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Courtesy of the Kitchen Theatre Co.

April 7, 2019

‘The Royale’s’ Bold Exploration of Jim Crow America

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The Royale, a play written by Marco Ramirez and directed by Pirronne Yousefzadeh, focuses on Jack Johnson and his struggle with being the first African American heavyweight champion during the tumultuous Jim Crow era. However, for this play Ramirez took the creative decision to give Johnson the moniker “Jay ‘The Sport’ Jackson.”

Put on by the Kitchen Theatre Company, The Royale was a must see. From start to finish, none of the show disappointed. As soon as you enter the black box theatre you are greeted with a bold hardwood stage that has a large punching bag hanging towards the back, resembling, to me, a stage that an African-American would commonly be lynched on for the sake of white ambition. Once in my seat, I knew for the next 70 minutes (with no intermission) I was going to be in an emotional boxing ring.

The theatre is intimate and the lighting — organized by Seth Reiser, scene and lighting designer — is perfect to emphasize the inseparability between the cast and its audience. To add dramatic emphasis at points throughout the play, the glistening of the actors’ sweat and tears is visible. Then, in a flash, the stage would transition to blackout.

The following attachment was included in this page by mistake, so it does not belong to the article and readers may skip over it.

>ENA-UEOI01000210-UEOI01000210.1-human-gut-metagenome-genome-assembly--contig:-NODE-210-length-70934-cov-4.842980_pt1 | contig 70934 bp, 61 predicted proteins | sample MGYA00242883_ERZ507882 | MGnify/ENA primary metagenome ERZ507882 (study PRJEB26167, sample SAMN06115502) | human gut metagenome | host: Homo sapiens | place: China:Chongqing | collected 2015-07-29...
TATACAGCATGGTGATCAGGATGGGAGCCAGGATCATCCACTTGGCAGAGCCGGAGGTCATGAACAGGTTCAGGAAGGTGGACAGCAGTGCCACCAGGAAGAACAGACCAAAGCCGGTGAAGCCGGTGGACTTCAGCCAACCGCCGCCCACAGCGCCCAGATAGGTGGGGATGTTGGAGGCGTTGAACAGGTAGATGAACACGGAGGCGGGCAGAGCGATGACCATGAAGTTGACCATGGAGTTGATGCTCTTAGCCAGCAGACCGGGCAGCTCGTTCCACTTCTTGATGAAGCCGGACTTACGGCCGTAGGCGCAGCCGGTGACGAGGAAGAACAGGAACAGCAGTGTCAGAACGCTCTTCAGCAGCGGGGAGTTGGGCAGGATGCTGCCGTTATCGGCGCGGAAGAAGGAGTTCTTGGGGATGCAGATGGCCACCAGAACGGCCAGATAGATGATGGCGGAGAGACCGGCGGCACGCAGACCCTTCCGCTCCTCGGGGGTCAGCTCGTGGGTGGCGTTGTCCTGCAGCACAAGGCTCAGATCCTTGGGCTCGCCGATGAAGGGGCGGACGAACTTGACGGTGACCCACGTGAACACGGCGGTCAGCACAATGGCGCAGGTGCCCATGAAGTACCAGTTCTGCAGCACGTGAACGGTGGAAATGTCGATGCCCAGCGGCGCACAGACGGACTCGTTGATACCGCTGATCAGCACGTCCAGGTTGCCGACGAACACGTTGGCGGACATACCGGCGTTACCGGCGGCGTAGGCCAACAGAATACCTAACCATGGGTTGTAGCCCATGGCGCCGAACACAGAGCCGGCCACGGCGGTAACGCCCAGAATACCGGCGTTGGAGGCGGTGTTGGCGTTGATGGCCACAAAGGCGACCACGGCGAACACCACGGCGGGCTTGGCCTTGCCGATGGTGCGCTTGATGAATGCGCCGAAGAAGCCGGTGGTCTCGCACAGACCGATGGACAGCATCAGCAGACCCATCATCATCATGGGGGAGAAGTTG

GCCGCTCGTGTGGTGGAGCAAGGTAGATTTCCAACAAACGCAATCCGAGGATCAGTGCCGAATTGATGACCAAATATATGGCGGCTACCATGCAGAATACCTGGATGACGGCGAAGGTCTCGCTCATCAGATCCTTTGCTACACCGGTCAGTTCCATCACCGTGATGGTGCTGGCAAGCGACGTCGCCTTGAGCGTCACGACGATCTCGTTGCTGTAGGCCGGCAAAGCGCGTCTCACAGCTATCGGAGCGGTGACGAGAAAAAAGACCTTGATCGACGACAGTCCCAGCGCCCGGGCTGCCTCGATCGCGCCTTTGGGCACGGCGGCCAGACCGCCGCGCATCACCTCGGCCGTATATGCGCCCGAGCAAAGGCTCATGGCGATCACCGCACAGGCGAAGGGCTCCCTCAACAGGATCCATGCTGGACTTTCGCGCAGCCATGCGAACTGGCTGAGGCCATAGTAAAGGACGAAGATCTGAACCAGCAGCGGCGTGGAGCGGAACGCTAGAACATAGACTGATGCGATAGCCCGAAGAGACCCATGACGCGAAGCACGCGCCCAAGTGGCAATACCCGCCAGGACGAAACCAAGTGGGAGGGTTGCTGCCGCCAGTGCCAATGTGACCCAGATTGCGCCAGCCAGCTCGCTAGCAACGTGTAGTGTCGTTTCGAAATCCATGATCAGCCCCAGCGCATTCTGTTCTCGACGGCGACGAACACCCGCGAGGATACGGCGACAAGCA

The acting is in-your-face, stirring and genuine. Yet with only five cast members —  Jamal James as Jay, Sean Meehan as Max, Lisa Tharps as Nina, Dazmann Still as Fish, Alexander Thomas as Wynton — four out of the five being black and only one woman, I was unsure how they were going to navigate through all the complexities of being black in America. However, I was pleasantly surprised to watch the various dynamics seamlessly unfold before my eyes. From the relationship between Jay and Nina to Wynton’s mentorship of Jay, each connection feels real and addresses all kinds of nuances that made me mock all the major production studios who spend millions of dollars to capture the same chord that The Royale was able to with a far smaller budget. There were distinct times when Jay was looking directly into my eyes (me holding my breath not daring to move from his glance) as he poured his deep emotions out to me, asking if he should continue to play the role of the martyr when he knows it’s not just himself in danger but the people who he wants to protect. This was truly a surreal experience I won’t forget.

Not only is the conviction behind the acting enough reason to praise The Royale, but also the genius of the director, Yousefzadeh, and the movement coordinator, Rocio Mendez, is a feat in itself. Yousefzadeh and Mendez instruct the actors to be rhythmic, having them clap or drum when transitioning speakers. This elicits the call-and-response musical technique to promote attentiveness from the audience and add further emphasis to certain aspects of the play. The movement during the boxing matches is fluid and purposeful. In fact, each movement in some way was perfectly accented so that emotions words could not describe were perfectly visible.

If you have the chance to catch The Royale I highly recommend you purchase your ticket quick because they sell. It’s debut weekend sold out and I’m expecting nothing less for the second weekend – you will be left speechless.

 

Jeremiah LaCon is a sophomore in the College of Arts and Sciences. He can be reached at jcl345@cornell.edu.